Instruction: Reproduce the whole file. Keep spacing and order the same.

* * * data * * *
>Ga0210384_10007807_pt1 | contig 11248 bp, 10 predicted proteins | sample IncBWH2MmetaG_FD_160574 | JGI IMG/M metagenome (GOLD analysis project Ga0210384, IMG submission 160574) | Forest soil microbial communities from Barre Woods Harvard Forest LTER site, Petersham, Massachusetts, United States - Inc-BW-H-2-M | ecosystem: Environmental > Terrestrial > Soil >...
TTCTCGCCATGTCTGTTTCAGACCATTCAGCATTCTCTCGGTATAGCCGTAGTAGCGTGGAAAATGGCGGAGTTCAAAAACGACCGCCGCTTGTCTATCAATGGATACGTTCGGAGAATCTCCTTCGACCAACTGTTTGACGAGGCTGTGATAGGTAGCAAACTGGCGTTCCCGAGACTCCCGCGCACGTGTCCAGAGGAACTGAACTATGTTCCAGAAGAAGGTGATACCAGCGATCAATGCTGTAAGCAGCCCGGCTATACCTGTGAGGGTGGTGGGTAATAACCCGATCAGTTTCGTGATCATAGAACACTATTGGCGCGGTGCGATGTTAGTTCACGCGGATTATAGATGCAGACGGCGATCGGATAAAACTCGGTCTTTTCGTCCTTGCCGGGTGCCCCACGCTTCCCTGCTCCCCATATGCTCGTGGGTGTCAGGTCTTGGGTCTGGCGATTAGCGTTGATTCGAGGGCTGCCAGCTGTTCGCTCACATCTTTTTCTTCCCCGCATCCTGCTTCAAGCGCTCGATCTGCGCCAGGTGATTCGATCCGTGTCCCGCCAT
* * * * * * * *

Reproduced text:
>Ga0210384_10007807_pt1 | contig 11248 bp, 10 predicted proteins | sample IncBWH2MmetaG_FD_160574 | JGI IMG/M metagenome (GOLD analysis project Ga0210384, IMG submission 160574) | Forest soil microbial communities from Barre Woods Harvard Forest LTER site, Petersham, Massachusetts, United States - Inc-BW-H-2-M | ecosystem: Environmental > Terrestrial > Soil >...
TTCTCGCCATGTCTGTTTCAGACCATTCAGCATTCTCTCGGTATAGCCGTAGTAGCGTGGAAAATGGCGGAGTTCAAAAACGACCGCCGCTTGTCTATCAATGGATACGTTCGGAGAATCTCCTTCGACCAACTGTTTGACGAGGCTGTGATAGGTAGCAAACTGGCGTTCCCGAGACTCCCGCGCACGTGTCCAGAGGAACTGAACTATGTTCCAGAAGAAGGTGATACCAGCGATCAATGCTGTAAGCAGCCCGGCTATACCTGTGAGGGTGGTGGGTAATAACCCGATCAGTTTCGTGATCATAGAACACTATTGGCGCGGTGCGATGTTAGTTCACGCGGATTATAGATGCAGACGGCGATCGGATAAAACTCGGTCTTTTCGTCCTTGCCGGGTGCCCCACGCTTCCCTGCTCCCCATATGCTCGTGGGTGTCAGGTCTTGGGTCTGGCGATTAGCGTTGATTCGAGGGCTGCCAGCTGTTCGCTCACATCTTTTTCTTCCCCGCATCCTGCTTCAAGCGCTCGATCTGCGCCAGGTGATTCGATCCGTGTCCCGCCAT